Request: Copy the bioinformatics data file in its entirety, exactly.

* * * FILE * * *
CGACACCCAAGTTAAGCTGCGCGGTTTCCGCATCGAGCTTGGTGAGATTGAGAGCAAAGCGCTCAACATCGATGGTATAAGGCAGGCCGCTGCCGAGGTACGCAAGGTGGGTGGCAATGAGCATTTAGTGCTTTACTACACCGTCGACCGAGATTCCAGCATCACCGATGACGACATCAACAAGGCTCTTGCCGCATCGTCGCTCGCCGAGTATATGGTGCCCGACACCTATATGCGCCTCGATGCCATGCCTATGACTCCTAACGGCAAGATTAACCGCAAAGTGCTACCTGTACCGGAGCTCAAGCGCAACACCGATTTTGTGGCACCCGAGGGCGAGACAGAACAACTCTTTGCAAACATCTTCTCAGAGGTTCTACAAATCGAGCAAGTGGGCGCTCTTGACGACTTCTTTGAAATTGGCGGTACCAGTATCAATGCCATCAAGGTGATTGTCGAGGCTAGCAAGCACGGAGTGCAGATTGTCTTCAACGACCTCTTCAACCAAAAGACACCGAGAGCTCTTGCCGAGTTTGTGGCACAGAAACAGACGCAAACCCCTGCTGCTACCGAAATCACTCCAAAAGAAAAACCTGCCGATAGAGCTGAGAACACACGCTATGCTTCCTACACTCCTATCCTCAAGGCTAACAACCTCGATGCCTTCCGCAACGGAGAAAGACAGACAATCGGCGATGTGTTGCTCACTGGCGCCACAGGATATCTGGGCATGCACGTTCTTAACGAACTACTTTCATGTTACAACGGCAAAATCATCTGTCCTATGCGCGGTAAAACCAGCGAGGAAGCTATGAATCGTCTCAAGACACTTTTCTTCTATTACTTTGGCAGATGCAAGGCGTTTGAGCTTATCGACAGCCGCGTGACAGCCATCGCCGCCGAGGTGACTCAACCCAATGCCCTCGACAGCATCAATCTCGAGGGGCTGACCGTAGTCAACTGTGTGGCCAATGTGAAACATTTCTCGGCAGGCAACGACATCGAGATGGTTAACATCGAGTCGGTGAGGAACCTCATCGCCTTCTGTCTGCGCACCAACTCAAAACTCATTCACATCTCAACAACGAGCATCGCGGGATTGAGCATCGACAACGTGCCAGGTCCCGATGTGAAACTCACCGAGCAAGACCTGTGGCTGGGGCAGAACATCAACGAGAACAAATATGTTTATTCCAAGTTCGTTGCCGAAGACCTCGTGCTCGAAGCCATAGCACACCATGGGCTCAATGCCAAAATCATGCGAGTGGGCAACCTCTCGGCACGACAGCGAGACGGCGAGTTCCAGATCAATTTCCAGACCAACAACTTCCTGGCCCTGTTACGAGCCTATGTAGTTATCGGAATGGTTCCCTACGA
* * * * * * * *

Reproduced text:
CGACACCCAAGTTAAGCTGCGCGGTTTCCGCATCGAGCTTGGTGAGATTGAGAGCAAAGCGCTCAACATCGATGGTATAAGGCAGGCCGCTGCCGAGGTACGCAAGGTGGGTGGCAATGAGCATTTAGTGCTTTACTACACCGTCGACCGAGATTCCAGCATCACCGATGACGACATCAACAAGGCTCTTGCCGCATCGTCGCTCGCCGAGTATATGGTGCCCGACACCTATATGCGCCTCGATGCCATGCCTATGACTCCTAACGGCAAGATTAACCGCAAAGTGCTACCTGTACCGGAGCTCAAGCGCAACACCGATTTTGTGGCACCCGAGGGCGAGACAGAACAACTCTTTGCAAACATCTTCTCAGAGGTTCTACAAATCGAGCAAGTGGGCGCTCTTGACGACTTCTTTGAAATTGGCGGTACCAGTATCAATGCCATCAAGGTGATTGTCGAGGCTAGCAAGCACGGAGTGCAGATTGTCTTCAACGACCTCTTCAACCAAAAGACACCGAGAGCTCTTGCCGAGTTTGTGGCACAGAAACAGACGCAAACCCCTGCTGCTACCGAAATCACTCCAAAAGAAAAACCTGCCGATAGAGCTGAGAACACACGCTATGCTTCCTACACTCCTATCCTCAAGGCTAACAACCTCGATGCCTTCCGCAACGGAGAAAGACAGACAATCGGCGATGTGTTGCTCACTGGCGCCACAGGATATCTGGGCATGCACGTTCTTAACGAACTACTTTCATGTTACAACGGCAAAATCATCTGTCCTATGCGCGGTAAAACCAGCGAGGAAGCTATGAATCGTCTCAAGACACTTTTCTTCTATTACTTTGGCAGATGCAAGGCGTTTGAGCTTATCGACAGCCGCGTGACAGCCATCGCCGCCGAGGTGACTCAACCCAATGCCCTCGACAGCATCAATCTCGAGGGGCTGACCGTAGTCAACTGTGTGGCCAATGTGAAACATTTCTCGGCAGGCAACGACATCGAGATGGTTAACATCGAGTCGGTGAGGAACCTCATCGCCTTCTGTCTGCGCACCAACTCAAAACTCATTCACATCTCAACAACGAGCATCGCGGGATTGAGCATCGACAACGTGCCAGGTCCCGATGTGAAACTCACCGAGCAAGACCTGTGGCTGGGGCAGAACATCAACGAGAACAAATATGTTTATTCCAAGTTCGTTGCCGAAGACCTCGTGCTCGAAGCCATAGCACACCATGGGCTCAATGCCAAAATCATGCGAGTGGGCAACCTCTCGGCACGACAGCGAGACGGCGAGTTCCAGATCAATTTCCAGACCAACAACTTCCTGGCCCTGTTACGAGCCTATGTAGTTATCGGAATGGTTCCCTACGA